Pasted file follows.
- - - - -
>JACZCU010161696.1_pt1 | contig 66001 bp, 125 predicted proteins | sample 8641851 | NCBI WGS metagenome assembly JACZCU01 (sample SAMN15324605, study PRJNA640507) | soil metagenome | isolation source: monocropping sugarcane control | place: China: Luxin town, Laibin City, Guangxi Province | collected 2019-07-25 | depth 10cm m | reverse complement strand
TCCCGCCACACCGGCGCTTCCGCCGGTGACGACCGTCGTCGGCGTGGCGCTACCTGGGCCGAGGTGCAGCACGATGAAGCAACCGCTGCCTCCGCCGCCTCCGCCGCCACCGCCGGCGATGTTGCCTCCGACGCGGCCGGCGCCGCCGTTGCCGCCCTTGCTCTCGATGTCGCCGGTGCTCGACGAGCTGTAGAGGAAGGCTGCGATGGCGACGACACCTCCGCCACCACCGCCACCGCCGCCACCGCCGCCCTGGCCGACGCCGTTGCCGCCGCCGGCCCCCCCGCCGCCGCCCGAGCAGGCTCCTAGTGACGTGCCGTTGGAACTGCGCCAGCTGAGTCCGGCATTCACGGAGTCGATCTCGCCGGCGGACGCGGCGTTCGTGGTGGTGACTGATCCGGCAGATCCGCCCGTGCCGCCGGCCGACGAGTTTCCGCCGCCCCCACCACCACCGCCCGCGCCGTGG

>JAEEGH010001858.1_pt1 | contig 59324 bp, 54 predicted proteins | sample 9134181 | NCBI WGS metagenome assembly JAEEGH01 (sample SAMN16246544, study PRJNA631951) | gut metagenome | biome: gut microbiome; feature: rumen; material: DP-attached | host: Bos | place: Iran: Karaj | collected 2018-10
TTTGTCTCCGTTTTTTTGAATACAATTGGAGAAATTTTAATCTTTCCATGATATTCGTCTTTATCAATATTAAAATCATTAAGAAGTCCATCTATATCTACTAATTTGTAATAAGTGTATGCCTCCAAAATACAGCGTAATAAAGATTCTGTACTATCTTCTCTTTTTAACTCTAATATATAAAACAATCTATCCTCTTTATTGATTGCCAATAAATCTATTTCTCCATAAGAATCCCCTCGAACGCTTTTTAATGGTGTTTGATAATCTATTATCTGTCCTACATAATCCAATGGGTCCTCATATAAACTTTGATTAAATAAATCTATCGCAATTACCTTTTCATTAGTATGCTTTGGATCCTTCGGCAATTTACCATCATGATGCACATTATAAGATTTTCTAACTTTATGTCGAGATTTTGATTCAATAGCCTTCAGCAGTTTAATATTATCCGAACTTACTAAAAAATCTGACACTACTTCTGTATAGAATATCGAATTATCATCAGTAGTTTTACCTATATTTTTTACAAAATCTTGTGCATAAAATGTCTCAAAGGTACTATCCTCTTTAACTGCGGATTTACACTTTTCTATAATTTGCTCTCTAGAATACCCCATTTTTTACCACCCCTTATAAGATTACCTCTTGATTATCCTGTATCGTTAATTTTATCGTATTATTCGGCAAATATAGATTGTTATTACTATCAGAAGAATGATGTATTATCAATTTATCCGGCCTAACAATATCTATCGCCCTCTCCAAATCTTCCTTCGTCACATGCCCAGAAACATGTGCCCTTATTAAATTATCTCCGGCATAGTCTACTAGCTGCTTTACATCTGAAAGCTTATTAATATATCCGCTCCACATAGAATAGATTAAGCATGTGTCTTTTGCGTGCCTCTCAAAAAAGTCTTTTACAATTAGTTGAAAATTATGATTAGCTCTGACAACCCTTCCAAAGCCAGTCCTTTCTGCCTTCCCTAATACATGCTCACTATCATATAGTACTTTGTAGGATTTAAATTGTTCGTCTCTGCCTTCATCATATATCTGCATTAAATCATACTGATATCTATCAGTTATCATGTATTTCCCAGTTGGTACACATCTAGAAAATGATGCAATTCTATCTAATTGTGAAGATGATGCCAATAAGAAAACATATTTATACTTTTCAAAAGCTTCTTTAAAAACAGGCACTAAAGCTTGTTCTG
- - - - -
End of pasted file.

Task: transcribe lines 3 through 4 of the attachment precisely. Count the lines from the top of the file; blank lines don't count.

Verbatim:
>JAEEGH010001858.1_pt1 | contig 59324 bp, 54 predicted proteins | sample 9134181 | NCBI WGS metagenome assembly JAEEGH01 (sample SAMN16246544, study PRJNA631951) | gut metagenome | biome: gut microbiome; feature: rumen; material: DP-attached | host: Bos | place: Iran: Karaj | collected 2018-10
TTTGTCTCCGTTTTTTTGAATACAATTGGAGAAATTTTAATCTTTCCATGATATTCGTCTTTATCAATATTAAAATCATTAAGAAGTCCATCTATATCTACTAATTTGTAATAAGTGTATGCCTCCAAAATACAGCGTAATAAAGATTCTGTACTATCTTCTCTTTTTAACTCTAATATATAAAACAATCTATCCTCTTTATTGATTGCCAATAAATCTATTTCTCCATAAGAATCCCCTCGAACGCTTTTTAATGGTGTTTGATAATCTATTATCTGTCCTACATAATCCAATGGGTCCTCATATAAACTTTGATTAAATAAATCTATCGCAATTACCTTTTCATTAGTATGCTTTGGATCCTTCGGCAATTTACCATCATGATGCACATTATAAGATTTTCTAACTTTATGTCGAGATTTTGATTCAATAGCCTTCAGCAGTTTAATATTATCCGAACTTACTAAAAAATCTGACACTACTTCTGTATAGAATATCGAATTATCATCAGTAGTTTTACCTATATTTTTTACAAAATCTTGTGCATAAAATGTCTCAAAGGTACTATCCTCTTTAACTGCGGATTTACACTTTTCTATAATTTGCTCTCTAGAATACCCCATTTTTTACCACCCCTTATAAGATTACCTCTTGATTATCCTGTATCGTTAATTTTATCGTATTATTCGGCAAATATAGATTGTTATTACTATCAGAAGAATGATGTATTATCAATTTATCCGGCCTAACAATATCTATCGCCCTCTCCAAATCTTCCTTCGTCACATGCCCAGAAACATGTGCCCTTATTAAATTATCTCCGGCATAGTCTACTAGCTGCTTTACATCTGAAAGCTTATTAATATATCCGCTCCACATAGAATAGATTAAGCATGTGTCTTTTGCGTGCCTCTCAAAAAAGTCTTTTACAATTAGTTGAAAATTATGATTAGCTCTGACAACCCTTCCAAAGCCAGTCCTTTCTGCCTTCCCTAATACATGCTCACTATCATATAGTACTTTGTAGGATTTAAATTGTTCGTCTCTGCCTTCATCATATATCTGCATTAAATCATACTGATATCTATCAGTTATCATGTATTTCCCAGTTGGTACACATCTAGAAAATGATGCAATTCTATCTAATTGTGAAGATGATGCCAATAAGAAAACATATTTATACTTTTCAAAAGCTTCTTTAAAAACAGGCACTAAAGCTTGTTCTG